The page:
This new volume, with its historical slant, its autobiographical material, its impressionistic descriptions of scenery, its occasional nostalgia and pleasing irony, confirms her reputation.
This beautiful novella turns on who or what Mary should believe about her son’s life and death—and on a mother’s grief.
Carroll’s clarity and unbridled enthusiasm reveal the pure excitement of discovery as much as they illuminate the facts.
...a mishmash of cardboard characters, a convoluted yet preposterous plot, cartoonish marital discord, paralyzing generational divides, transparent conspiracies, an epidemic of personality disorders, and stereotypical conflicts...
...Mr. Stross offers sufficient portraiture to give us a sense of the young entrepreneurs.
Every word in This Is How You Lose Her feels like it was earned with blood, sweat, and tears—and yet it still admirably measures up to Díaz’s previous work.
...he has found a rewarding balance of far-seeing maturity and a wonderfully entertaining spirit of play.
Albom deftly juggles multiple narratives to craft an inspiring tale that will please his fans and newcomers alike.
Smith provokes rigour in her readers; we’re waiting, wanting and we have expectations of her. I won’t forgive her things I might a lesser writer.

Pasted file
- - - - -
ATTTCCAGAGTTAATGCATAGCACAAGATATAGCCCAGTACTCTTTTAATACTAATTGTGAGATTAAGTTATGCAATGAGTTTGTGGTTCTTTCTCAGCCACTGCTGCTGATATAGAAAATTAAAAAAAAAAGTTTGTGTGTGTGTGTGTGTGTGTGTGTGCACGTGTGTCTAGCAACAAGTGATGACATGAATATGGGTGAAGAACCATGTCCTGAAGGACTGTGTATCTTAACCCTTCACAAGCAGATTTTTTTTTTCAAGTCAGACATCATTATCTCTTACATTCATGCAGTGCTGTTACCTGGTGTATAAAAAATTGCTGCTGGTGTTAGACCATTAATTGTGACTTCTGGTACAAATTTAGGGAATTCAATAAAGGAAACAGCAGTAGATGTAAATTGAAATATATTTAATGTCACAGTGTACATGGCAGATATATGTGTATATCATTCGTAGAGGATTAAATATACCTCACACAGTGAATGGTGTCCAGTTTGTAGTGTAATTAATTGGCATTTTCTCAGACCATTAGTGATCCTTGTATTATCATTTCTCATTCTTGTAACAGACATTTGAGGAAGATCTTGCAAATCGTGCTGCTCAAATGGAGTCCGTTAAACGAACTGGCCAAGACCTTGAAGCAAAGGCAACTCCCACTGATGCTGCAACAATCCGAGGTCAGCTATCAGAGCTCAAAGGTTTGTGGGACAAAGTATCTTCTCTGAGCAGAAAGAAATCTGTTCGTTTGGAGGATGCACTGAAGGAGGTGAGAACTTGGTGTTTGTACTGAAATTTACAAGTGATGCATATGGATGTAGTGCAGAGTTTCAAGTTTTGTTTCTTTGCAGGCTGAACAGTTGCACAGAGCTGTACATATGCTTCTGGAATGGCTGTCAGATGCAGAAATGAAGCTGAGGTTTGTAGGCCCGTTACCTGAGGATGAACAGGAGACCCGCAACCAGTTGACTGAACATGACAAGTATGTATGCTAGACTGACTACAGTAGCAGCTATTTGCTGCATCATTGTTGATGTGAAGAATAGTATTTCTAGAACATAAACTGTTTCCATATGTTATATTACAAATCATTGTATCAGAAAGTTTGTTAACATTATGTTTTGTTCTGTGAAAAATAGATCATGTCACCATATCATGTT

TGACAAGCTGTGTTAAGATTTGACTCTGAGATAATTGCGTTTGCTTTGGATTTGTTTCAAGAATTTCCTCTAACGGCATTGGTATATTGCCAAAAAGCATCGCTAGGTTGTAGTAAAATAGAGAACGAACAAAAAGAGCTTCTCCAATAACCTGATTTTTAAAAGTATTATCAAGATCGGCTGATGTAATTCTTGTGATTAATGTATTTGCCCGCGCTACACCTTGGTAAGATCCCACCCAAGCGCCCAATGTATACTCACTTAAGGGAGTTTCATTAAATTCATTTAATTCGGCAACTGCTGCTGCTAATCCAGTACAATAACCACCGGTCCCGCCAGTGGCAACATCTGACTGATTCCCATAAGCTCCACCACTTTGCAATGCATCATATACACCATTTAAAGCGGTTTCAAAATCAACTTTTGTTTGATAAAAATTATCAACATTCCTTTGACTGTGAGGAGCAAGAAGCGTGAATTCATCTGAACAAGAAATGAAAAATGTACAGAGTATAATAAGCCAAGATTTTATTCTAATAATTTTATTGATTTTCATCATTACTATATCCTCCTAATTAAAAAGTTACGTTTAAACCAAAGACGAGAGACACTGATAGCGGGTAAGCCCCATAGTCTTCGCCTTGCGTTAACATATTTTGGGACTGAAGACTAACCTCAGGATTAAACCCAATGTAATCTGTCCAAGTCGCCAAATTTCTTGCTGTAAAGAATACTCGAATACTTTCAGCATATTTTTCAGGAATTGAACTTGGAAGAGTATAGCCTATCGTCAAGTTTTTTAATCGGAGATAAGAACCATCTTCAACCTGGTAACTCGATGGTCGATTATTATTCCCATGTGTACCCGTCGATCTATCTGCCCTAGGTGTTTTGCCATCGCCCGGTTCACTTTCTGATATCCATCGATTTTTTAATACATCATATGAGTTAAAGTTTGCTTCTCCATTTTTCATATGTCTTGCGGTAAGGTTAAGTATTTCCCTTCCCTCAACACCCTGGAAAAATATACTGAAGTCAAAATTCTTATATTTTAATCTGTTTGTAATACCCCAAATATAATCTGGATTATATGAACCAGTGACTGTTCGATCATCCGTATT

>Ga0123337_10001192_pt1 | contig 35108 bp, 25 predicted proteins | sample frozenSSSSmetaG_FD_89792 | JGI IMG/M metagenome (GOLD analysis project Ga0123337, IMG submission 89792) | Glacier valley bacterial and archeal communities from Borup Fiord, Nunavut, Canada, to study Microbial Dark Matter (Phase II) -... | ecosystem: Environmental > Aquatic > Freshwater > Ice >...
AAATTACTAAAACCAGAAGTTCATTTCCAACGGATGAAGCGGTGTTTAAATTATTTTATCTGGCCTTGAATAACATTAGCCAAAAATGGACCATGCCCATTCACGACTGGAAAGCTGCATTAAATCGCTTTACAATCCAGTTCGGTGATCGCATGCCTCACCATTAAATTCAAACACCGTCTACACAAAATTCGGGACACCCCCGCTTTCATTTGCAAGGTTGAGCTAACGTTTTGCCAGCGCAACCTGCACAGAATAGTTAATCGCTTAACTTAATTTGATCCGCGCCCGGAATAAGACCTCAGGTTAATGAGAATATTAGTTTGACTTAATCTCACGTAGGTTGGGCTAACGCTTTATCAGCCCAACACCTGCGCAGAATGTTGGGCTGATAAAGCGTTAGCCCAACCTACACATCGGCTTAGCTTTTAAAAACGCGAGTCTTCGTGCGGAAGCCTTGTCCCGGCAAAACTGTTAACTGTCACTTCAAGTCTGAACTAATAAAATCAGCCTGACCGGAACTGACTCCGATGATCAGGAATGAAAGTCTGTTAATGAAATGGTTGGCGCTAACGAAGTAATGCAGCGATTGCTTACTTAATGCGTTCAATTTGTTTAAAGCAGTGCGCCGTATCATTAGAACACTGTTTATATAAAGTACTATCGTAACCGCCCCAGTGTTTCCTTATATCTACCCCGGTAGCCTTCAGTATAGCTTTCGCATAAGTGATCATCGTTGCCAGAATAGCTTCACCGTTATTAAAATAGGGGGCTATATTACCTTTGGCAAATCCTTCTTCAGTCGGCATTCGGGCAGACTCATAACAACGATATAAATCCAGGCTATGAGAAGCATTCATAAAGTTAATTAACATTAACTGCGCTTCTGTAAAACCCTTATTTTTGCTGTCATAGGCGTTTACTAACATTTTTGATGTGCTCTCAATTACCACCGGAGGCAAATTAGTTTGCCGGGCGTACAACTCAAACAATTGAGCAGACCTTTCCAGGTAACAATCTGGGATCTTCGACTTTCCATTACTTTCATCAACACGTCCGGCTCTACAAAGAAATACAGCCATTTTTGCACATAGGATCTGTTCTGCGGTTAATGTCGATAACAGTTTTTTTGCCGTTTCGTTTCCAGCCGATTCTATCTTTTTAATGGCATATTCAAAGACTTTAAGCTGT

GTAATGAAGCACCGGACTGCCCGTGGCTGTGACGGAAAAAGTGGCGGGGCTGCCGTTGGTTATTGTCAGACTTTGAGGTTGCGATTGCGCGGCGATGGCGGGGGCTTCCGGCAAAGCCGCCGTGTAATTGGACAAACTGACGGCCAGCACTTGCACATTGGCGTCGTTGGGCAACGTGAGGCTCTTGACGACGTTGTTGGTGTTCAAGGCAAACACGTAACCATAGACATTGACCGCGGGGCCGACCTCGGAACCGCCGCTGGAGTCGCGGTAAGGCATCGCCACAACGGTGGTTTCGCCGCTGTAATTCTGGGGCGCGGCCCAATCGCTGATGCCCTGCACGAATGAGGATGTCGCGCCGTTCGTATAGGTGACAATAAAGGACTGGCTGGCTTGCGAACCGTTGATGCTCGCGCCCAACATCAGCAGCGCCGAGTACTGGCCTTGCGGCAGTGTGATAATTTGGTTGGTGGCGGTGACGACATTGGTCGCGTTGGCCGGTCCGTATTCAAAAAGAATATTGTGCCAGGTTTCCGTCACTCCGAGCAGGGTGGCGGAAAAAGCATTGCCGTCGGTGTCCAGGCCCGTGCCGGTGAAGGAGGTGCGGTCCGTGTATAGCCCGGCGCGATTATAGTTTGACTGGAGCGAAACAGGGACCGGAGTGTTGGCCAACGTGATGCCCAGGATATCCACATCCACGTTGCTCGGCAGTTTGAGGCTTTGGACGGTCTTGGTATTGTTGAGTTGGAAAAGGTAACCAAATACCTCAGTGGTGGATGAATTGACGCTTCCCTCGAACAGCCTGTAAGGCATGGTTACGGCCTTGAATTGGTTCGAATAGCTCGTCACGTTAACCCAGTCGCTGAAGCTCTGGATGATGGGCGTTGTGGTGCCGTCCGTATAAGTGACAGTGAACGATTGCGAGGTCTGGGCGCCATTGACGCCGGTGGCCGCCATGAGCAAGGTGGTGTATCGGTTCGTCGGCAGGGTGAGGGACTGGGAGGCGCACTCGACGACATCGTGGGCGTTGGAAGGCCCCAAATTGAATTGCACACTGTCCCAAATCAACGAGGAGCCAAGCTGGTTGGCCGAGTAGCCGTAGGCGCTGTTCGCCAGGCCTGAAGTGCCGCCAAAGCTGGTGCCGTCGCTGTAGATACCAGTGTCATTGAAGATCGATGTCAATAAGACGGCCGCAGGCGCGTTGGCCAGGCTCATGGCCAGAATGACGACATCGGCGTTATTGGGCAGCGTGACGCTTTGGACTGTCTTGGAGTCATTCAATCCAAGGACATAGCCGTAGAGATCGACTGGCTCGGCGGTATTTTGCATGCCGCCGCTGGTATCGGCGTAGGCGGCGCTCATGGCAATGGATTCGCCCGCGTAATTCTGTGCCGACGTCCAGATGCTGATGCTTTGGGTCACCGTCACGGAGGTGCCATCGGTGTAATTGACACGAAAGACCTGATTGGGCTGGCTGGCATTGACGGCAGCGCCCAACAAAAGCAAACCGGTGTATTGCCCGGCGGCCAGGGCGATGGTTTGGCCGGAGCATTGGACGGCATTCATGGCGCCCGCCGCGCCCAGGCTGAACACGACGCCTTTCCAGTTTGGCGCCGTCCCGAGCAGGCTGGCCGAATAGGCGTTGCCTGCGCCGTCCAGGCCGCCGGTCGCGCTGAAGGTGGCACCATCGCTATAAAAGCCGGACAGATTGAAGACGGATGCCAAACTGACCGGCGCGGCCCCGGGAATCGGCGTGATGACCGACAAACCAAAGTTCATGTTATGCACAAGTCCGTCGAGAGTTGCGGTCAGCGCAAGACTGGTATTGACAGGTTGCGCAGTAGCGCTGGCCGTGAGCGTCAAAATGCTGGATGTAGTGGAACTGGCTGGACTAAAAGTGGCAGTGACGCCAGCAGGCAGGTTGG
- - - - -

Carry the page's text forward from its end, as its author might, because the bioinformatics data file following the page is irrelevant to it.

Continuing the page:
Purplish prose and a wildly baroque ending won’t deter a devoted fan base.
“Where’d You Go, Bernadette,” published this week by Little, Brown & Company, has emerged as one of the most absorbing novels of the summer.
...is a heavenly book, a stellar achievement by a debut novelist that manages to combine sparkling prose with truly memorable, shining, characters. It contains constellations of grand images and ideas, gleams with vitality, and sparkles with wit.
Stedman grounds what could be a far-fetched premise, setting the stage beautifully to allow for a heart-wrenching moral dilemma to play out
Macintyre's enthralling book about their deceits... follows five maverick spies with huge skill and panache.
...veteran investigative reporters Barlett and Steele point out that they delivered identical warnings in America: What Went Wrong (1992)—all of which came true.
Where We Belong is a moving book, and one that sucked me in deep.
...Bohjalian’s storytelling makes this a beautiful, frightening, and unforgettable read.
Though his subject is a serious one, Mr. Kean enlivens his narrative with an appealing sense of humor.
Readers are likely to get a kick out of this improbable, oddly entertaining allegory.
Spares no bon mot in exposing Hollywood’s sexism, ageism and incurable penchant for extravagant silliness.